Woodside Energy used learnings from cloud computing to create higher-resolution imaging of the Scarborough gas field, resulting in a 52 percent increase in the estimated volume of gas it contains.
The liquefied natural gas (LNG) producer announced the contingent resource estimate increase back in November last year [pdf], attributing it mostly to “new full waveform inversion (FWI) 3D seismic reprocessing” technology.
In real terms, the company now estimates the Scarborough field holds 11.1 Tcf [trillion cubic feet] of gas that can potentially be extracted, up from 7.3 Tcf.
CEO and managing director Peter Coleman lauded the result in the company’s annual report last week, linking it to the cloud.
“The use of cloud computing to reanalyse historic seismic data with new techniques and reassess the recoverable gas in the Scarborough reservoir revealed a 52 percent increase in the estimated resource volume,” Coleman said.
“This underlined both the value of the resource and of the technologies that have improved our understanding of it.”
Woodside has been working on the FWI 3D seismic [data] reprocessing technology aided by cloud computing since 2016.
It first discussed this work in mid-2017 but said at the time that it was hitting resource limits on the cloud services, which needed to be resolved.
It's now clear those initial technical challenges were overcome, and that the cloud-backed system is allowing Woodside to much more accurately estimate just how much gas it might be sitting on.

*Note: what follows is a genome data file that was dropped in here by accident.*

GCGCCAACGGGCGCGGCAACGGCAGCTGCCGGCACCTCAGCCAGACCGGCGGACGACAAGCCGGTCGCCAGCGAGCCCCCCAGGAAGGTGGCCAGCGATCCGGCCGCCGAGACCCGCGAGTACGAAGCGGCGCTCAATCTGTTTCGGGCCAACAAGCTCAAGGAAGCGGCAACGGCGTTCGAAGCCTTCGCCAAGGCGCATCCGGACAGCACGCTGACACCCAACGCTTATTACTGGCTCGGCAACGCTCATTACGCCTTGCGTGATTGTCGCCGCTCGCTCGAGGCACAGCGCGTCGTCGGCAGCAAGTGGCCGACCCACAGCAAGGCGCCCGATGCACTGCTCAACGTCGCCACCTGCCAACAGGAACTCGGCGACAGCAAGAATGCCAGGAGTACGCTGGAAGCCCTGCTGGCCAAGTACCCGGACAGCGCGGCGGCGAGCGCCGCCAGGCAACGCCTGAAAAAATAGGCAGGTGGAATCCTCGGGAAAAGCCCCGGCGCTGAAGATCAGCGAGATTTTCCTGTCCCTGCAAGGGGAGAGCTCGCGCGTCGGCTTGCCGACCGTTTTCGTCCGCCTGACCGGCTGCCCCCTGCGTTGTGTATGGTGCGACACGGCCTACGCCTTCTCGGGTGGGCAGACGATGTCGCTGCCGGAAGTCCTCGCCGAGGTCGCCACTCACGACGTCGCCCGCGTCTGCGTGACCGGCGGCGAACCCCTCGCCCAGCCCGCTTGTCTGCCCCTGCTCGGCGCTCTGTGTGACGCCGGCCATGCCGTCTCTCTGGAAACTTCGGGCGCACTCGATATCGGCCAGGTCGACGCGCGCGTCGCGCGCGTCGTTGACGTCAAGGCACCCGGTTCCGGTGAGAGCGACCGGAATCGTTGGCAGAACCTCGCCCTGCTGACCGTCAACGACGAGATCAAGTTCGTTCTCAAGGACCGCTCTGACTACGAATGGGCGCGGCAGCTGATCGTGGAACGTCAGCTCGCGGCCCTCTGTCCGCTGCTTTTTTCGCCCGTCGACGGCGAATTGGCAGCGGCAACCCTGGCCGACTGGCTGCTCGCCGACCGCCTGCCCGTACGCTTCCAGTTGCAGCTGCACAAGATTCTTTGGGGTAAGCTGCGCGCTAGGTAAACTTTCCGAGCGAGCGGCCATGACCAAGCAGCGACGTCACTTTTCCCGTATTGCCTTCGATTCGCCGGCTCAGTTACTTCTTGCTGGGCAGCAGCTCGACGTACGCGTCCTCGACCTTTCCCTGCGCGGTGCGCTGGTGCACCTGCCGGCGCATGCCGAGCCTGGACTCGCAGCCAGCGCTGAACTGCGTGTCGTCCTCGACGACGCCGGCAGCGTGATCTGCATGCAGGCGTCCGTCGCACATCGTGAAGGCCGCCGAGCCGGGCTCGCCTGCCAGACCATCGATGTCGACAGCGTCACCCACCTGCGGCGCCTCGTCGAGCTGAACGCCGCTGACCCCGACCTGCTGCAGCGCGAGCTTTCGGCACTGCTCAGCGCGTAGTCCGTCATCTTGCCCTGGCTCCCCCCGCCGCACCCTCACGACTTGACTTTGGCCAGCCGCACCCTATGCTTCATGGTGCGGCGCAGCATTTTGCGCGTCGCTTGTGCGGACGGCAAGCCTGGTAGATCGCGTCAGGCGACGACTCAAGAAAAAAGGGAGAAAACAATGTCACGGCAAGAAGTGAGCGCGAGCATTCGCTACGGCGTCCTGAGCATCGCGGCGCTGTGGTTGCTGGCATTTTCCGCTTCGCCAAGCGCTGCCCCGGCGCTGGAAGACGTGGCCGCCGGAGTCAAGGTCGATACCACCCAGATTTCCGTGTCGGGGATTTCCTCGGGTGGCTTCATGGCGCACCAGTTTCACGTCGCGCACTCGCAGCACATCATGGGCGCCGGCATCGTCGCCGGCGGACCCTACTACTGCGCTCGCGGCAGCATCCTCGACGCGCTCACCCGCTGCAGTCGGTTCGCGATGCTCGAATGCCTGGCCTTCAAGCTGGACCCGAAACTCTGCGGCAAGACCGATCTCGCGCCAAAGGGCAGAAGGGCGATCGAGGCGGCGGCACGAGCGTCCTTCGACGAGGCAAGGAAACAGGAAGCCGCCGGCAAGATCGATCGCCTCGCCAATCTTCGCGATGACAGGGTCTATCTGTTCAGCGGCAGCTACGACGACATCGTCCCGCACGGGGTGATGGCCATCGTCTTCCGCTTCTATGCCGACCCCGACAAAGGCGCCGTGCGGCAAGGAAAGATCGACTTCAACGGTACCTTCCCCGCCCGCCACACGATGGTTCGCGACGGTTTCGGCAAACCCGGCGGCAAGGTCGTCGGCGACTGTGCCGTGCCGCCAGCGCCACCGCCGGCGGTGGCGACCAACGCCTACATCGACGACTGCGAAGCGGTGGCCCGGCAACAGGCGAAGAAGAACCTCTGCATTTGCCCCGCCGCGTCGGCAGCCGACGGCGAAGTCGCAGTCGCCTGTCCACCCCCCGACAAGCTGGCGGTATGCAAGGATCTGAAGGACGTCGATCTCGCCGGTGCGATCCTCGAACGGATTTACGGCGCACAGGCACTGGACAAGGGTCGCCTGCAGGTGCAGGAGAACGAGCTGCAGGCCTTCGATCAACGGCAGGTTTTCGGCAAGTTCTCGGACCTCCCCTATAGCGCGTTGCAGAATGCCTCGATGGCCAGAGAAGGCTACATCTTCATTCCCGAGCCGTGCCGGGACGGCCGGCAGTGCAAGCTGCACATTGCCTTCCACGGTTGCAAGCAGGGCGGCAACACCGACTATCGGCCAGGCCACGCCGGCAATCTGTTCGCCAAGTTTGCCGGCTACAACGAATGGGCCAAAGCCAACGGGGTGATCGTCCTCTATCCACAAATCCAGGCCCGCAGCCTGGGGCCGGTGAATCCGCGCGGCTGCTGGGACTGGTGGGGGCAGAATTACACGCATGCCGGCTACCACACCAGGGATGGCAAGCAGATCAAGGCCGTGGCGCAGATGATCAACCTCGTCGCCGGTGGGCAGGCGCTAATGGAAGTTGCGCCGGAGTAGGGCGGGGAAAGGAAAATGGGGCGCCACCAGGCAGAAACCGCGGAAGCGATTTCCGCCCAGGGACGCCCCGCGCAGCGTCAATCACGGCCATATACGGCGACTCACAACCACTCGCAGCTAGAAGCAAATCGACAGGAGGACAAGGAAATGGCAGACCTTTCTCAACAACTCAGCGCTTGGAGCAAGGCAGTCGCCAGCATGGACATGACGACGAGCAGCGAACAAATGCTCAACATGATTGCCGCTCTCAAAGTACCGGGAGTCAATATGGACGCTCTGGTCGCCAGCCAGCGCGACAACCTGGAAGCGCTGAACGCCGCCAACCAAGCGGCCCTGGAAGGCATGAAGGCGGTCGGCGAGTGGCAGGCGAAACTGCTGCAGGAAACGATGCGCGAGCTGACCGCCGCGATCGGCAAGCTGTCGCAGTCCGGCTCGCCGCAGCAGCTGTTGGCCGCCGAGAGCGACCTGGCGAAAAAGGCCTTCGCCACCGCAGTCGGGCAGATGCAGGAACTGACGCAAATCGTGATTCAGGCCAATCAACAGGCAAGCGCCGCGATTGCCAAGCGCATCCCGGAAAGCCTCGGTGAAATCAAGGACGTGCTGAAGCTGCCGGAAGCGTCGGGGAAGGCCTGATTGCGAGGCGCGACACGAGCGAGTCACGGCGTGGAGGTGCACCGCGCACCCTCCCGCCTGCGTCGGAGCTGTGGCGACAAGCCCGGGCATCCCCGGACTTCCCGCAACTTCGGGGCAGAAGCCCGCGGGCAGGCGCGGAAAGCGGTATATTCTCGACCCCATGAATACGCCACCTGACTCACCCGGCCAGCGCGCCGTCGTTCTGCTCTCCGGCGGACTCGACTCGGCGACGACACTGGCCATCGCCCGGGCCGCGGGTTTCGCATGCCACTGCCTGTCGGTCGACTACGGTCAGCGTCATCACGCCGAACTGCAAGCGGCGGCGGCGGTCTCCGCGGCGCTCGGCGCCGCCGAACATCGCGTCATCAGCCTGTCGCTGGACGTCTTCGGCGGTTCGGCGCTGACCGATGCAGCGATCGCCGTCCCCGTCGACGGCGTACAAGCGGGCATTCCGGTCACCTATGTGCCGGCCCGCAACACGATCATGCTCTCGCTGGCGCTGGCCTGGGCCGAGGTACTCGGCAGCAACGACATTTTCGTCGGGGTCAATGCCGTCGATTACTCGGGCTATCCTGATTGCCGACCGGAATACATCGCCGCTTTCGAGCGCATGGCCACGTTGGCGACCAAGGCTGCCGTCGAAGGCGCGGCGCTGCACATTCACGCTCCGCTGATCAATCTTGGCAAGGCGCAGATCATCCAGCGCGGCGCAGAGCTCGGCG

“We became the first company to apply the power of Google Cloud computing to FWI advanced seismic processing techniques,” it said, noting it used the technology in 2016 to estimate gas reserves in offshore fields of Myanmar.
“This early work set the scene for the application last year of FWI to the Scarborough 3D dataset of 2004, where Woodside worked with a range of providers," it added, leading to the 52 percent estimated uplift.
Chief geophysicist Fabio Mancini said that re-running the Scarborough data set without cloud would have required 30 times more compute than Woodside has internally.
“For a field the size of Scarborough, Woodside would need more than 30 times all our internal computational capability to perform high resolution FWI,” he said.
“Cloud computing represents an ideal solution for this challenge, offering almost unlimited computer power in a pay-as-you-go system.”
Editor's note, 20/2: This story originally stated that Woodside used Google cloud compute for the Scarborough project. Since publication, Woodside re-edited the source blog post, clarifying that Google's role was limited to "early work" and that FWI now involved "a range of providers". It remains unclear to what extent cloud is part of the project, or who the compute providers that ran the Scarborough data set were.